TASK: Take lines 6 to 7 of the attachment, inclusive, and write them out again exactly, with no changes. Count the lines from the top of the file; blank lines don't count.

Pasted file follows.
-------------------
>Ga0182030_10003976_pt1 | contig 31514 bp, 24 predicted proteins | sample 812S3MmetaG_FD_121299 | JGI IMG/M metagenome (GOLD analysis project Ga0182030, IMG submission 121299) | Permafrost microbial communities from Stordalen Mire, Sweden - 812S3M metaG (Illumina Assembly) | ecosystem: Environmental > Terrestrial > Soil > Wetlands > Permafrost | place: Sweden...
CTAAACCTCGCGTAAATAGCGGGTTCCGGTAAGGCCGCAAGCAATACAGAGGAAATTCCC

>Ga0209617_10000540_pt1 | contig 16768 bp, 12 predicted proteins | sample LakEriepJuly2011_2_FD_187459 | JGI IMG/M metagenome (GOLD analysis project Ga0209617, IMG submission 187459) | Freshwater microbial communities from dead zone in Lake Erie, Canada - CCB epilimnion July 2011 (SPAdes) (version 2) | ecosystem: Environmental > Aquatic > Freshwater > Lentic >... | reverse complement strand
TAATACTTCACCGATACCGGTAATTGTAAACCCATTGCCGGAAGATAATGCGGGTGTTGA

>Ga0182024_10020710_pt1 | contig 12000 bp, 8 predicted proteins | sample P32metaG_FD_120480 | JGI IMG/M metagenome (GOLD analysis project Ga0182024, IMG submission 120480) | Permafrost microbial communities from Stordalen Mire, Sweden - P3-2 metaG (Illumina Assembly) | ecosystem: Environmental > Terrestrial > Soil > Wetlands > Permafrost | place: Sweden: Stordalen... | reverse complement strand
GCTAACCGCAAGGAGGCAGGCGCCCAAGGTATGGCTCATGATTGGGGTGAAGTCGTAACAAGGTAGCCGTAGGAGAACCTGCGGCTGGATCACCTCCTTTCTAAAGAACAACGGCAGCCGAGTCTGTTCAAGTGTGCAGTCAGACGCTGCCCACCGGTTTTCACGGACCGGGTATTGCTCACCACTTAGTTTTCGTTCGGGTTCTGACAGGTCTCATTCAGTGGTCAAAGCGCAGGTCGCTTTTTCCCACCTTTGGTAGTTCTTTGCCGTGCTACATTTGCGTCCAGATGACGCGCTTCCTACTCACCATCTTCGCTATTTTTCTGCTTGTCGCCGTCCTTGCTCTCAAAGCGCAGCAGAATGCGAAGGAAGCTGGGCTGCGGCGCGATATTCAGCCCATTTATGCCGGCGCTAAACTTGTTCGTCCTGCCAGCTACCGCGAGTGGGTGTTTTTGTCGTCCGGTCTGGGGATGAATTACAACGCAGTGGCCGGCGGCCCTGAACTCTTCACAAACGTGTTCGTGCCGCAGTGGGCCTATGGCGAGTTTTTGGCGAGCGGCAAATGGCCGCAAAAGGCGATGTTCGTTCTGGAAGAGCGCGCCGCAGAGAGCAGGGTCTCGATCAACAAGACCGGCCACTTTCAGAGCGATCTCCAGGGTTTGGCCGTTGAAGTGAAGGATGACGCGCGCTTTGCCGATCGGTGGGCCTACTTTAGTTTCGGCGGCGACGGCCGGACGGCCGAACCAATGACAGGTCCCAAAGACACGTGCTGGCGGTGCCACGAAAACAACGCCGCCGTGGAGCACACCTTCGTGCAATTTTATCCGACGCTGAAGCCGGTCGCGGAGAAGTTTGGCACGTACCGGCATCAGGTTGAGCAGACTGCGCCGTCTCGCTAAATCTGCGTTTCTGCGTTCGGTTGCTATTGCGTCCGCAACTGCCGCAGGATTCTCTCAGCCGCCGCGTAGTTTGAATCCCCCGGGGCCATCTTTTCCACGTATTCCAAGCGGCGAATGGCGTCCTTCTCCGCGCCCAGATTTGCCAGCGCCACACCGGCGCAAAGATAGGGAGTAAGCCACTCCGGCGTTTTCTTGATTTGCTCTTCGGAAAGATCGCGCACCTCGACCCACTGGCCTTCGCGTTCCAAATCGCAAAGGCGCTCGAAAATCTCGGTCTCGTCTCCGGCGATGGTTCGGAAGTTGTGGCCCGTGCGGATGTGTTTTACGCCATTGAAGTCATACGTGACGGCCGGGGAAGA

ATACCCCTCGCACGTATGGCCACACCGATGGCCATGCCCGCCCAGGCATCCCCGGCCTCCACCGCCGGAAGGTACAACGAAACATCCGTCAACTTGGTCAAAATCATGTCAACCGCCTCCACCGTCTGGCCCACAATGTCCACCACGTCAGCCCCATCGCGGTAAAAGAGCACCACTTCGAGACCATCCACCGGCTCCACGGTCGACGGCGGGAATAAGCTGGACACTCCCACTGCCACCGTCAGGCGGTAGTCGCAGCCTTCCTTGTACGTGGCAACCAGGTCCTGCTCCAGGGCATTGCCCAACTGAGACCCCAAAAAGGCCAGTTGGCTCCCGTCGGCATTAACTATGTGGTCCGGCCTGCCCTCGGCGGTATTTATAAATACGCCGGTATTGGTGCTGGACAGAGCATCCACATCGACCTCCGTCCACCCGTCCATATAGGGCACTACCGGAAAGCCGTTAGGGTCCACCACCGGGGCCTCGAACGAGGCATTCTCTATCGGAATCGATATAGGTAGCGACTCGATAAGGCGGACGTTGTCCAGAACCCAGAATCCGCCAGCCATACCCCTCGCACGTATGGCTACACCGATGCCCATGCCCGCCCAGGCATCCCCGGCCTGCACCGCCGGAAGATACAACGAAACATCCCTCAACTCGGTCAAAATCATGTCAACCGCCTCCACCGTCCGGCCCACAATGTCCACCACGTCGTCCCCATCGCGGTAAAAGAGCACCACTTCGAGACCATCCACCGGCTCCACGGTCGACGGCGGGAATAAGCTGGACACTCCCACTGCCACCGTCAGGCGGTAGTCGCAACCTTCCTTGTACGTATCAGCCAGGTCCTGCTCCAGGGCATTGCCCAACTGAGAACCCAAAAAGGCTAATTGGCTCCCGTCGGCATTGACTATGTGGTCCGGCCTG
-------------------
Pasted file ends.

GCTAACCGCAAGGAGGCAGGCGCCCAAGGTATGGCTCATGATTGGGGTGAAGTCGTAACAAGGTAGCCGTAGGAGAACCTGCGGCTGGATCACCTCCTTTCTAAAGAACAACGGCAGCCGAGTCTGTTCAAGTGTGCAGTCAGACGCTGCCCACCGGTTTTCACGGACCGGGTATTGCTCACCACTTAGTTTTCGTTCGGGTTCTGACAGGTCTCATTCAGTGGTCAAAGCGCAGGTCGCTTTTTCCCACCTTTGGTAGTTCTTTGCCGTGCTACATTTGCGTCCAGATGACGCGCTTCCTACTCACCATCTTCGCTATTTTTCTGCTTGTCGCCGTCCTTGCTCTCAAAGCGCAGCAGAATGCGAAGGAAGCTGGGCTGCGGCGCGATATTCAGCCCATTTATGCCGGCGCTAAACTTGTTCGTCCTGCCAGCTACCGCGAGTGGGTGTTTTTGTCGTCCGGTCTGGGGATGAATTACAACGCAGTGGCCGGCGGCCCTGAACTCTTCACAAACGTGTTCGTGCCGCAGTGGGCCTATGGCGAGTTTTTGGCGAGCGGCAAATGGCCGCAAAAGGCGATGTTCGTTCTGGAAGAGCGCGCCGCAGAGAGCAGGGTCTCGATCAACAAGACCGGCCACTTTCAGAGCGATCTCCAGGGTTTGGCCGTTGAAGTGAAGGATGACGCGCGCTTTGCCGATCGGTGGGCCTACTTTAGTTTCGGCGGCGACGGCCGGACGGCCGAACCAATGACAGGTCCCAAAGACACGTGCTGGCGGTGCCACGAAAACAACGCCGCCGTGGAGCACACCTTCGTGCAATTTTATCCGACGCTGAAGCCGGTCGCGGAGAAGTTTGGCACGTACCGGCATCAGGTTGAGCAGACTGCGCCGTCTCGCTAAATCTGCGTTTCTGCGTTCGGTTGCTATTGCGTCCGCAACTGCCGCAGGATTCTCTCAGCCGCCGCGTAGTTTGAATCCCCCGGGGCCATCTTTTCCACGTATTCCAAGCGGCGAATGGCGTCCTTCTCCGCGCCCAGATTTGCCAGCGCCACACCGGCGCAAAGATAGGGAGTAAGCCACTCCGGCGTTTTCTTGATTTGCTCTTCGGAAAGATCGCGCACCTCGACCCACTGGCCTTCGCGTTCCAAATCGCAAAGGCGCTCGAAAATCTCGGTCTCGTCTCCGGCGATGGTTCGGAAGTTGTGGCCCGTGCGGATGTGTTTTACGCCATTGAAGTCATACGTGACGGCCGGGGAAGA

ATACCCCTCGCACGTATGGCCACACCGATGGCCATGCCCGCCCAGGCATCCCCGGCCTCCACCGCCGGAAGGTACAACGAAACATCCGTCAACTTGGTCAAAATCATGTCAACCGCCTCCACCGTCTGGCCCACAATGTCCACCACGTCAGCCCCATCGCGGTAAAAGAGCACCACTTCGAGACCATCCACCGGCTCCACGGTCGACGGCGGGAATAAGCTGGACACTCCCACTGCCACCGTCAGGCGGTAGTCGCAGCCTTCCTTGTACGTGGCAACCAGGTCCTGCTCCAGGGCATTGCCCAACTGAGACCCCAAAAAGGCCAGTTGGCTCCCGTCGGCATTAACTATGTGGTCCGGCCTGCCCTCGGCGGTATTTATAAATACGCCGGTATTGGTGCTGGACAGAGCATCCACATCGACCTCCGTCCACCCGTCCATATAGGGCACTACCGGAAAGCCGTTAGGGTCCACCACCGGGGCCTCGAACGAGGCATTCTCTATCGGAATCGATATAGGTAGCGACTCGATAAGGCGGACGTTGTCCAGAACCCAGAATCCGCCAGCCATACCCCTCGCACGTATGGCTACACCGATGCCCATGCCCGCCCAGGCATCCCCGGCCTGCACCGCCGGAAGATACAACGAAACATCCCTCAACTCGGTCAAAATCATGTCAACCGCCTCCACCGTCCGGCCCACAATGTCCACCACGTCGTCCCCATCGCGGTAAAAGAGCACCACTTCGAGACCATCCACCGGCTCCACGGTCGACGGCGGGAATAAGCTGGACACTCCCACTGCCACCGTCAGGCGGTAGTCGCAACCTTCCTTGTACGTATCAGCCAGGTCCTGCTCCAGGGCATTGCCCAACTGAGAACCCAAAAAGGCTAATTGGCTCCCGTCGGCATTGACTATGTGGTCCGGCCTG